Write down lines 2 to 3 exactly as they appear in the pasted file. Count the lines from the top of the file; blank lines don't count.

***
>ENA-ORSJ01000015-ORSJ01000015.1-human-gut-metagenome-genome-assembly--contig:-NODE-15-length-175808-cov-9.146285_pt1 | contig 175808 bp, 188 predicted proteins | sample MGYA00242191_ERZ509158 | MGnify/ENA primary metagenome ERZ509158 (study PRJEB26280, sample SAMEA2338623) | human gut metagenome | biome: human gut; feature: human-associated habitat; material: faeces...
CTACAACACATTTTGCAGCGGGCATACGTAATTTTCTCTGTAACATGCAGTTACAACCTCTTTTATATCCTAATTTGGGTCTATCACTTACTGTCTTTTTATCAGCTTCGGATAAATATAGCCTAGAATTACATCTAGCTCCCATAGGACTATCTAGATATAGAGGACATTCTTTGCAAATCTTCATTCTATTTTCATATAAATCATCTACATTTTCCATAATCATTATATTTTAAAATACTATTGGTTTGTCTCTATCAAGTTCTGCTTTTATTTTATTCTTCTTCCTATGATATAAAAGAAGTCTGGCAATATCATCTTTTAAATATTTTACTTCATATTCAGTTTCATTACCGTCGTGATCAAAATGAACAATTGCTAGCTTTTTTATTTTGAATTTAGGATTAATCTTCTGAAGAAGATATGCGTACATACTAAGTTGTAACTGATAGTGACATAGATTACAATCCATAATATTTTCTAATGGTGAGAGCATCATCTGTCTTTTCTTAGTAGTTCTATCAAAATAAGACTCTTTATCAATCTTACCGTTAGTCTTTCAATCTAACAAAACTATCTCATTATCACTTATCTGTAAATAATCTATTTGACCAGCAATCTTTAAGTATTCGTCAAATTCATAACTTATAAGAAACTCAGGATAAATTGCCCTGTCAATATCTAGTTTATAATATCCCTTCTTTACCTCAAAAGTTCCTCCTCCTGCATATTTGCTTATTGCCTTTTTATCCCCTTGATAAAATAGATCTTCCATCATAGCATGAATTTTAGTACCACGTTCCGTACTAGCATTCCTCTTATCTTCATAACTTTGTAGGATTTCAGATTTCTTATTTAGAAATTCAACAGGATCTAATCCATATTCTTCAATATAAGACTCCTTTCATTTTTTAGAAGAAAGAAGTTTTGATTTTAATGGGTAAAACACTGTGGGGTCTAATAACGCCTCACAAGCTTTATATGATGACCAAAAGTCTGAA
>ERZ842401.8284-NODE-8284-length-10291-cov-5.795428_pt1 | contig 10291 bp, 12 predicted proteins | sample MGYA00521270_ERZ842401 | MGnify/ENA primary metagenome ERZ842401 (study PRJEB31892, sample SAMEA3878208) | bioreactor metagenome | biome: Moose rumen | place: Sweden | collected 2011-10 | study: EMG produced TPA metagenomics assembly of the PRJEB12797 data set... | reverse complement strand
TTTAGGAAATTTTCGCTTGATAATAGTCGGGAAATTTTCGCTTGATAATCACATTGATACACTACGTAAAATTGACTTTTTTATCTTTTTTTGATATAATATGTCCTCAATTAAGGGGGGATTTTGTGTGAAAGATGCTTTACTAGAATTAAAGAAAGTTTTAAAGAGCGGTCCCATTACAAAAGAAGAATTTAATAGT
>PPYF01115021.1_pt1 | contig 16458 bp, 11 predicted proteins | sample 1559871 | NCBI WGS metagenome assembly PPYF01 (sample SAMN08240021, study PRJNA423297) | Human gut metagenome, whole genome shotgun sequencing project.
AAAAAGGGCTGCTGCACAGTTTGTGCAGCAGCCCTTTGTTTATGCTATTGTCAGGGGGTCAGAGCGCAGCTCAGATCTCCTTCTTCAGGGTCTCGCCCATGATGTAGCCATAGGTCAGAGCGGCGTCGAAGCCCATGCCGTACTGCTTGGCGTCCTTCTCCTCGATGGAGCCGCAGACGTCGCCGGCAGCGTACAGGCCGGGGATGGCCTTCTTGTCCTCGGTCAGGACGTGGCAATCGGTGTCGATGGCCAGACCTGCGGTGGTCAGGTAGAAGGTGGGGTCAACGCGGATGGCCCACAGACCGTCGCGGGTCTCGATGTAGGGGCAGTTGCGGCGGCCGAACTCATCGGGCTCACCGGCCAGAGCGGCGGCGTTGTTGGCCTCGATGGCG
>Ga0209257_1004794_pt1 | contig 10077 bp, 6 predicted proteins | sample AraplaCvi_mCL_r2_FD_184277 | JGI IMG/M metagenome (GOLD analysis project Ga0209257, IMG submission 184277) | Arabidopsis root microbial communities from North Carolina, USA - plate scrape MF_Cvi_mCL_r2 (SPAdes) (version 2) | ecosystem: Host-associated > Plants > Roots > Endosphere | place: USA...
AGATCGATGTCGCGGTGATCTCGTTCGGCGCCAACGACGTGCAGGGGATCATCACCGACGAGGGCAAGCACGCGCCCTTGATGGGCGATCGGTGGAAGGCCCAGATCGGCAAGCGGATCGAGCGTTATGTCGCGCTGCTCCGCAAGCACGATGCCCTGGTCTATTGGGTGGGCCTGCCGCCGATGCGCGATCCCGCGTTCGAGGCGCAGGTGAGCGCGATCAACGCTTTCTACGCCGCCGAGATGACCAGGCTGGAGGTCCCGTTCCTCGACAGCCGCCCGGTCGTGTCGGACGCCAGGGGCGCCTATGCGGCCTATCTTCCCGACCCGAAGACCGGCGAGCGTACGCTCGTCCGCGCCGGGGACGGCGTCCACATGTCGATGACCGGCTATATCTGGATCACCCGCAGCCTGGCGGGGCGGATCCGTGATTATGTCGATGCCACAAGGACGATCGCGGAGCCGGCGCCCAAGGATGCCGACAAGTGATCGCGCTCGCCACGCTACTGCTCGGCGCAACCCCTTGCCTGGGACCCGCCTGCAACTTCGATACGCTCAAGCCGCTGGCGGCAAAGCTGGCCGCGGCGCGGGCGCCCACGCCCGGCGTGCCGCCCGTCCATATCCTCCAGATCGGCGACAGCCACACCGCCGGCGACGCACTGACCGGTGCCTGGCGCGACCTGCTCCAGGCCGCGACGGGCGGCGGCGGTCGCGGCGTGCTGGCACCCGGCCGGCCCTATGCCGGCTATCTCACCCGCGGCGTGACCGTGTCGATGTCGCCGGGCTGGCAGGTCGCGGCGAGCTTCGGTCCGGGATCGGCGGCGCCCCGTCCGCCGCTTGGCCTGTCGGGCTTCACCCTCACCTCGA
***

CTACAACACATTTTGCAGCGGGCATACGTAATTTTCTCTGTAACATGCAGTTACAACCTCTTTTATATCCTAATTTGGGTCTATCACTTACTGTCTTTTTATCAGCTTCGGATAAATATAGCCTAGAATTACATCTAGCTCCCATAGGACTATCTAGATATAGAGGACATTCTTTGCAAATCTTCATTCTATTTTCATATAAATCATCTACATTTTCCATAATCATTATATTTTAAAATACTATTGGTTTGTCTCTATCAAGTTCTGCTTTTATTTTATTCTTCTTCCTATGATATAAAAGAAGTCTGGCAATATCATCTTTTAAATATTTTACTTCATATTCAGTTTCATTACCGTCGTGATCAAAATGAACAATTGCTAGCTTTTTTATTTTGAATTTAGGATTAATCTTCTGAAGAAGATATGCGTACATACTAAGTTGTAACTGATAGTGACATAGATTACAATCCATAATATTTTCTAATGGTGAGAGCATCATCTGTCTTTTCTTAGTAGTTCTATCAAAATAAGACTCTTTATCAATCTTACCGTTAGTCTTTCAATCTAACAAAACTATCTCATTATCACTTATCTGTAAATAATCTATTTGACCAGCAATCTTTAAGTATTCGTCAAATTCATAACTTATAAGAAACTCAGGATAAATTGCCCTGTCAATATCTAGTTTATAATATCCCTTCTTTACCTCAAAAGTTCCTCCTCCTGCATATTTGCTTATTGCCTTTTTATCCCCTTGATAAAATAGATCTTCCATCATAGCATGAATTTTAGTACCACGTTCCGTACTAGCATTCCTCTTATCTTCATAACTTTGTAGGATTTCAGATTTCTTATTTAGAAATTCAACAGGATCTAATCCATATTCTTCAATATAAGACTCCTTTCATTTTTTAGAAGAAAGAAGTTTTGATTTTAATGGGTAAAACACTGTGGGGTCTAATAACGCCTCACAAGCTTTATATGATGACCAAAAGTCTGAA
>ERZ842401.8284-NODE-8284-length-10291-cov-5.795428_pt1 | contig 10291 bp, 12 predicted proteins | sample MGYA00521270_ERZ842401 | MGnify/ENA primary metagenome ERZ842401 (study PRJEB31892, sample SAMEA3878208) | bioreactor metagenome | biome: Moose rumen | place: Sweden | collected 2011-10 | study: EMG produced TPA metagenomics assembly of the PRJEB12797 data set... | reverse complement strand